So you make tea, call out sick and nestle up with that book… And somehow, next day, you’re fine!

What books have had this kind of impact on me? Cold Mountain by Charles Frasier. Anathem by Neal Stephenson. A good friend succumbed to Rebel Angels by Robertson Davies. And the last book in the Harry Potter series.

I’m reading such a book right now. Watch for details in a few days! And leave a comment if you want to recommend a book that gave you a case of LITERARY FLU!

Book Source – Paul Dry Books

I don’t normally select books according to their publishers – indeed, I could rarely tell you who published a book I am reading. I met Paul Dry (of Philadelphia) a decade ago, shortly after he founded Paul Dry Books (PDB). PDB is a very small publishing firm that puts out whatever books strike Paul Dry’s fancy, at the rate of ten or a dozen per year.

Some of Dry’s selections are interesting, relatively obscure books that have gone “out of print”, a status that may be diminishing as the reach of Amazon.com and other mega-suppliers extends. Others are translations. The author list is eclectic in the extreme. The most published author is the very prolific Eva Brann, whose books are so scholarly that I have not actually finished even one of them.

I’ve fared much better with Paul Dry’s fiction selections, like His Monkey Wife and The Summer House – a Trilogy. I also enjoyed Nat Hentoff’s memoir, Boston Boy.

In a world of mega-corporations, bookstore chains, electronic publishing and giant publishing “houses”, it’s refreshing to come across a company as independent and quirky as Paul Dry Books. I’m putting several of his books onto my Christmas list and struggling with my conscience over the possibility of downloading some of his authors onto my Kindle (from Amazon).

My Kindle Died

My Kindle died! Maybe I killed it. I took it almost everywhere, and that included camping on Memorial Day weekend. A thundershower was closing in and we tossed everything under a convenient canopy before taking shelter in my brother-in-law’s Jeep.

My Kindle did NOT get wet! Damp, perhaps… But more likely it got torqued. It was in a bag full of miscellaneous food items… Do not pack your Kindle with canned goods. Half the screen was frozen with black streaks. Turning it off and back on and other interventions accomplished no improvement.

I shouldn’t complain. My Kindle was showing wear. I bought it three years ago, and found it wonderful for travel. Yes, I need six books for a week at the beach. Maybe more. I also appreciated the instant gratification of shopping in the Kindle store and the convenience of not having to remember to drive to a library. (I patronize several, none actually in my daily orbit.)

I was just plain shocked to be interrupted mid-book. For two or three days I compensated by writing in my journal. It’s not as if my house is short of books, but many fall into some inconvenient category –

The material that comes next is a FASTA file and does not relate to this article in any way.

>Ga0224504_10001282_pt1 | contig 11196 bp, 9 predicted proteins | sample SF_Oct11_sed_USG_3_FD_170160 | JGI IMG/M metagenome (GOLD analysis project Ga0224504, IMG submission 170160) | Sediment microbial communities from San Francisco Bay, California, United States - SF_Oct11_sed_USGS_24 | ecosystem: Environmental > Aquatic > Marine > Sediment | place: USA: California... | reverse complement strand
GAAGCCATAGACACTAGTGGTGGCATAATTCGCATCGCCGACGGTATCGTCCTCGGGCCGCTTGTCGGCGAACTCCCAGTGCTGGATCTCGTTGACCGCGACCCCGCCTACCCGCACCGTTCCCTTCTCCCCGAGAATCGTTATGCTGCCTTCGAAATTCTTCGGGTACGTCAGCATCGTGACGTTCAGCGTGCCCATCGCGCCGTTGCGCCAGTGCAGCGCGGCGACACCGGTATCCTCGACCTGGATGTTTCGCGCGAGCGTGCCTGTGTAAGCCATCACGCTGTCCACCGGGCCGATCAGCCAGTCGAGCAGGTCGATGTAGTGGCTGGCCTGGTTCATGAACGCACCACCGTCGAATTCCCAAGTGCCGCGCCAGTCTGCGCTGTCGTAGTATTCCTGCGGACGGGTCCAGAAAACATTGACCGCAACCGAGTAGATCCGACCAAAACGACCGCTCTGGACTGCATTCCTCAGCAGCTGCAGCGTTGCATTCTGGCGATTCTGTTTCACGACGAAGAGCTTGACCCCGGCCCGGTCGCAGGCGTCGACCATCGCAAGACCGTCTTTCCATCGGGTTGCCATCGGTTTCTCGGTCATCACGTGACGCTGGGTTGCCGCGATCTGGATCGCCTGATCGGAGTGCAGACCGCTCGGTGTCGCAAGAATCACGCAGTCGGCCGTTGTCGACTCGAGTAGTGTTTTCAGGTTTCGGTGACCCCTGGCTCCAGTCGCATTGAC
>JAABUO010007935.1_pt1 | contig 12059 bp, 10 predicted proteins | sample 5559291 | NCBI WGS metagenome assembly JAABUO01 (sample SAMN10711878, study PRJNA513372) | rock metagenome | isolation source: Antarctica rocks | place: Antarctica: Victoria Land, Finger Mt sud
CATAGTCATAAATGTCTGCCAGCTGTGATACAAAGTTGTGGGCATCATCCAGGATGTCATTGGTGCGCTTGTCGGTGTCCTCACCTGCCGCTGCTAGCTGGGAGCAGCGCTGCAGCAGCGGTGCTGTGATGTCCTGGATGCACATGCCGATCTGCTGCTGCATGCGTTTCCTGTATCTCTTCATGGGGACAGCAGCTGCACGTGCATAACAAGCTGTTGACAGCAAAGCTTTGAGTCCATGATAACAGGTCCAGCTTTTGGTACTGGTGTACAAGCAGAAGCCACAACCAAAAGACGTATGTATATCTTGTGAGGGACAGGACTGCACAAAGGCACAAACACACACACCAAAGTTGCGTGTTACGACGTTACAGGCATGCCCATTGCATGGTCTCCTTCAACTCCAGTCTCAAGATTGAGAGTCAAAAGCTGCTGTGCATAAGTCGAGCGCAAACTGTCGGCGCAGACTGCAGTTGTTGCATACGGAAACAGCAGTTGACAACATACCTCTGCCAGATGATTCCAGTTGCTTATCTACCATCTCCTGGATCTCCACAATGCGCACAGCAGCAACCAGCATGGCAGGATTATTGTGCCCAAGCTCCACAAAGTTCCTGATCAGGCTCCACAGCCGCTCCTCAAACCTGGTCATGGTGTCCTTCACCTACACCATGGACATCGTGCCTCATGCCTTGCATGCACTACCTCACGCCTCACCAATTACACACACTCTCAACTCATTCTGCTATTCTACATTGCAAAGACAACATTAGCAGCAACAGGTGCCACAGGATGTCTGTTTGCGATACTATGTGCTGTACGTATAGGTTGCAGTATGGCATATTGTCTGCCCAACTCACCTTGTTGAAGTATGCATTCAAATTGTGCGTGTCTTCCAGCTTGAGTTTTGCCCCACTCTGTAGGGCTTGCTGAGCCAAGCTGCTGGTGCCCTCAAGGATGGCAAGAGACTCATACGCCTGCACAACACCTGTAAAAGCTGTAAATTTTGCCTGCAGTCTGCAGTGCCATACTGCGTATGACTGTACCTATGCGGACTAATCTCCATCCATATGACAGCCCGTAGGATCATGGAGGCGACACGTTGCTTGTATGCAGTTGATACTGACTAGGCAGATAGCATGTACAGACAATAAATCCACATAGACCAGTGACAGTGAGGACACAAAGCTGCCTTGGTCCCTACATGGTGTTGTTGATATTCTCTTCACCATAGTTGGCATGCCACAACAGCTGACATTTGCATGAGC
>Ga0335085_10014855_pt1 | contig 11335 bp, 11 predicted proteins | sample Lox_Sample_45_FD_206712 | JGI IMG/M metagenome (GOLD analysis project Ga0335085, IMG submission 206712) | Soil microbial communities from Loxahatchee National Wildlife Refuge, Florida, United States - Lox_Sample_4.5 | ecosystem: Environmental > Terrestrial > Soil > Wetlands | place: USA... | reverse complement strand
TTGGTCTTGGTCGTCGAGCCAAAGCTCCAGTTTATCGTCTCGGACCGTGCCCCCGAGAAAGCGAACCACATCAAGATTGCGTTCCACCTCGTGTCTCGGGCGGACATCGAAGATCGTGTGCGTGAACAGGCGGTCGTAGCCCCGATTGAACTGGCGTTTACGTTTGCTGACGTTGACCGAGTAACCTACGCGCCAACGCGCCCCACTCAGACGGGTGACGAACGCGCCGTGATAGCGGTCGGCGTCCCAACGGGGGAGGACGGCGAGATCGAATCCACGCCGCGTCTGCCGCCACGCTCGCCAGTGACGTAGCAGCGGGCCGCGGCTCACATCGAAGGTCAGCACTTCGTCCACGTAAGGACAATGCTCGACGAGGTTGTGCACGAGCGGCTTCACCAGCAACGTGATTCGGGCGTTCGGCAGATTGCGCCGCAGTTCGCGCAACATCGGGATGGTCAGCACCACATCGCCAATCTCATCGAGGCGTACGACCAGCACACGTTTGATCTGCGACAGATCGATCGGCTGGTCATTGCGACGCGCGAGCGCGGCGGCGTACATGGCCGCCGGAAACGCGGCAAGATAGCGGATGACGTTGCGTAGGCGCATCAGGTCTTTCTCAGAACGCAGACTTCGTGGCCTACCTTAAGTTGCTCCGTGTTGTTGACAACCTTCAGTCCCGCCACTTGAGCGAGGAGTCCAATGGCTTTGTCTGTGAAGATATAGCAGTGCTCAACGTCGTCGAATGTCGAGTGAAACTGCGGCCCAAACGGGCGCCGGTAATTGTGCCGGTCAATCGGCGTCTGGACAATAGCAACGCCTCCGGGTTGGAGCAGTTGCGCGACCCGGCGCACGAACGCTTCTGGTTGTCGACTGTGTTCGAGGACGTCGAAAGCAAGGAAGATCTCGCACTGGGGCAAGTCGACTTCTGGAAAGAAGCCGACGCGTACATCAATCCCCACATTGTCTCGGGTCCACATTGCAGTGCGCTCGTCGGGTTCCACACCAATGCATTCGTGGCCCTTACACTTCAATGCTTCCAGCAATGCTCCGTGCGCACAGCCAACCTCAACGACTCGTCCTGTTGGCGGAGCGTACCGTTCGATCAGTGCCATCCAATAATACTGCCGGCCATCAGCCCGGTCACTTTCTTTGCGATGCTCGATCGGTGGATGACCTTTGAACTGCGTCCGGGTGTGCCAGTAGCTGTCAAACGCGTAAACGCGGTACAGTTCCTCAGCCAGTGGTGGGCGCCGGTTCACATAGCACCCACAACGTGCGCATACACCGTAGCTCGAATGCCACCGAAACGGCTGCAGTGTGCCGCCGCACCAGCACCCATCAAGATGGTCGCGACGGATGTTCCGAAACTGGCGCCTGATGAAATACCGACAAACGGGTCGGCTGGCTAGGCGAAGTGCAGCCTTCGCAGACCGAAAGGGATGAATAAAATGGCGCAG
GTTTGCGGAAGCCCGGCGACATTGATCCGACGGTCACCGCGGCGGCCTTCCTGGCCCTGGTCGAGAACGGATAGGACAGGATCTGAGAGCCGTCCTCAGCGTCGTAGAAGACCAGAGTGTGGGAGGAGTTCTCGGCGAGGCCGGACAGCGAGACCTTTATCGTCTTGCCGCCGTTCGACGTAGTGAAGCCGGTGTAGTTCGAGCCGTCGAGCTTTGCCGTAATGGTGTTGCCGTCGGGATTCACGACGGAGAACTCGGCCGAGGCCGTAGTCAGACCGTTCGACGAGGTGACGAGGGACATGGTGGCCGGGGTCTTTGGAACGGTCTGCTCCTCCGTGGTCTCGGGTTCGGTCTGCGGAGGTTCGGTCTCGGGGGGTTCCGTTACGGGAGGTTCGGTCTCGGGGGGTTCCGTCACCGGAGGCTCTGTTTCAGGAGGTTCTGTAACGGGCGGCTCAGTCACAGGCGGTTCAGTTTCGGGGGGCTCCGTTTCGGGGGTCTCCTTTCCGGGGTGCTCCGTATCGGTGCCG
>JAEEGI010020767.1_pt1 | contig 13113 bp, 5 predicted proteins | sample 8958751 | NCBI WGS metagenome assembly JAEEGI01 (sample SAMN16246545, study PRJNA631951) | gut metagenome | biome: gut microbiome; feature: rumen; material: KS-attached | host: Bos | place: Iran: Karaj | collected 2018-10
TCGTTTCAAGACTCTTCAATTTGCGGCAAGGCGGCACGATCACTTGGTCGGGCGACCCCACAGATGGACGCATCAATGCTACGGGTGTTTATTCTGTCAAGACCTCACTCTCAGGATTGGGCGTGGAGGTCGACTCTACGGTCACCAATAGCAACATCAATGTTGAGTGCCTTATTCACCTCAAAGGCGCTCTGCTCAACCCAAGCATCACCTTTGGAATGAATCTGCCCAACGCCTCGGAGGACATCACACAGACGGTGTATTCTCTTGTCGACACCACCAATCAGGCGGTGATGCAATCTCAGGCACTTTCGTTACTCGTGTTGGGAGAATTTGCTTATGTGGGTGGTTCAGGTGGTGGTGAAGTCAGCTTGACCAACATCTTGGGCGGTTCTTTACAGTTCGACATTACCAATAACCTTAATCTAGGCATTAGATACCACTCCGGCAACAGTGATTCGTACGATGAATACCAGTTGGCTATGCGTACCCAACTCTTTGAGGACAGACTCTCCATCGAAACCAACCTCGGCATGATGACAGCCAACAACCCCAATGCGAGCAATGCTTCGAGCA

• already been read
  • reflecting someone else’s interests
  • I’m supposed to be interested but I’m not
  • purchased by mistake
  • given by someone with good intentions…

You know what I mean. Finally I yanked down a copy of Terry Pratchett’s Wintersmith. Great for bedtime or the odd moment when eating lunch. Pratchett’s wacky humor stands up pretty well. I wish I had a copy of The Wee Free Men.

After a week or so, I snapped out of my funk and ordered a new Kindle, a Paperwhite, the kind that lights up. I also found a stack of relatively new, unread books, and settled down with some good journalistic non-fiction. Stay tuned for a blog entry shortly. And a connoisseur’s evaluation of the Kindle Paperwhite!

Introducing… my partners!

One thing I didn’t anticipate when I started blogging was how I would use reference materials. After all, I only meant to record my reactions to books, and this isn’t being graded, so why do I find myself using “reference materials”? I guess its because my standards are a little higher in a blog that can be accessed by anyone who cares to visit, than they were when I was scribbling in a notebook.

My “partners” are two websites, Amazon.com and Wikipedia. I use Amazon to confirm authors names and find out what else they have written. Often I want to know the date of publication of a book, or which came first in a sequence. I use Wikipedia for further information about authors, and for other “fact checking”, especially on historical events. (I can get American President’s out of order, so imagine how confused I feel when pondering the Wars of the Roses!)

If information had been this readily available when I was a kid (and being forced to write book reports), maybe I would have enjoyed writing more. I know, my two sources are “casual” and serious investigation should go deeper, but it’s so nice to have my quick questions answered. Thanks, partners!

One unexpected outcome of my visits to Amazon is that I’ve started to submit reviews to them. Three, so far. In one case, I was shocked to find out that I book I very much enjoyed (Cities are Good for You by Hollis, blog posts dated August 9 and 26, 2013) had only one posted review! So I combined my blog entries and posted. Amazon has such good manners! They thanked me politely and didn’t rebuke me for being lengthy.

In terms of being read, reviews on Amazon are likely seen by many more people than my blog posts, but I don’t expect to become a “regular” with them.

Now I’m headed to Amazon.com to find out about the books of Oliver Sachs. I think I’ve read three or four, and don’t know how many he wrote.